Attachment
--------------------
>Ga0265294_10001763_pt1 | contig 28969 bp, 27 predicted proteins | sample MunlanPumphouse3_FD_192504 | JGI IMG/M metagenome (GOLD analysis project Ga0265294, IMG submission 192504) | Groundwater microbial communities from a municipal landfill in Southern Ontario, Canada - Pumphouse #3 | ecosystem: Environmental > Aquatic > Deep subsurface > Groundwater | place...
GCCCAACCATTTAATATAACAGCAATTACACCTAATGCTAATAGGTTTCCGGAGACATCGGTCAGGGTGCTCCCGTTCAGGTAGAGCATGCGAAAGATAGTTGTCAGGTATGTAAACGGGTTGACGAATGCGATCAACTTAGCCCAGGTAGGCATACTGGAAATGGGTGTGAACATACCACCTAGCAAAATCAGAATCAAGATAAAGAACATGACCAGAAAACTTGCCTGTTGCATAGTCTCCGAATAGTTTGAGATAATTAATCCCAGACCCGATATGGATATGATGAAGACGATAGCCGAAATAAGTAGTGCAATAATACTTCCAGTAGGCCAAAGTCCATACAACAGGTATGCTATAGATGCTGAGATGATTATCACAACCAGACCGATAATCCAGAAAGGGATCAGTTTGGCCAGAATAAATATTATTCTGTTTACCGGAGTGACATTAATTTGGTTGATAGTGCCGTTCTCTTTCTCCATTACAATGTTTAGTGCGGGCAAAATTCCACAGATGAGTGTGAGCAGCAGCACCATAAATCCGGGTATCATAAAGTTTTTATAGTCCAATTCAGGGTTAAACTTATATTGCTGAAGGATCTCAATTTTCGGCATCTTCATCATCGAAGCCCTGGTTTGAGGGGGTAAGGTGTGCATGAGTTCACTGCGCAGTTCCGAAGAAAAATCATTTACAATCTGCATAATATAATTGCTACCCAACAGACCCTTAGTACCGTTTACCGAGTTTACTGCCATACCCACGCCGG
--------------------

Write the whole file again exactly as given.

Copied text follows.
>Ga0265294_10001763_pt1 | contig 28969 bp, 27 predicted proteins | sample MunlanPumphouse3_FD_192504 | JGI IMG/M metagenome (GOLD analysis project Ga0265294, IMG submission 192504) | Groundwater microbial communities from a municipal landfill in Southern Ontario, Canada - Pumphouse #3 | ecosystem: Environmental > Aquatic > Deep subsurface > Groundwater | place...
GCCCAACCATTTAATATAACAGCAATTACACCTAATGCTAATAGGTTTCCGGAGACATCGGTCAGGGTGCTCCCGTTCAGGTAGAGCATGCGAAAGATAGTTGTCAGGTATGTAAACGGGTTGACGAATGCGATCAACTTAGCCCAGGTAGGCATACTGGAAATGGGTGTGAACATACCACCTAGCAAAATCAGAATCAAGATAAAGAACATGACCAGAAAACTTGCCTGTTGCATAGTCTCCGAATAGTTTGAGATAATTAATCCCAGACCCGATATGGATATGATGAAGACGATAGCCGAAATAAGTAGTGCAATAATACTTCCAGTAGGCCAAAGTCCATACAACAGGTATGCTATAGATGCTGAGATGATTATCACAACCAGACCGATAATCCAGAAAGGGATCAGTTTGGCCAGAATAAATATTATTCTGTTTACCGGAGTGACATTAATTTGGTTGATAGTGCCGTTCTCTTTCTCCATTACAATGTTTAGTGCGGGCAAAATTCCACAGATGAGTGTGAGCAGCAGCACCATAAATCCGGGTATCATAAAGTTTTTATAGTCCAATTCAGGGTTAAACTTATATTGCTGAAGGATCTCAATTTTCGGCATCTTCATCATCGAAGCCCTGGTTTGAGGGGGTAAGGTGTGCATGAGTTCACTGCGCAGTTCCGAAGAAAAATCATTTACAATCTGCATAATATAATTGCTACCCAACAGACCCTTAGTACCGTTTACCGAGTTTACTGCCATACCCACGCCGG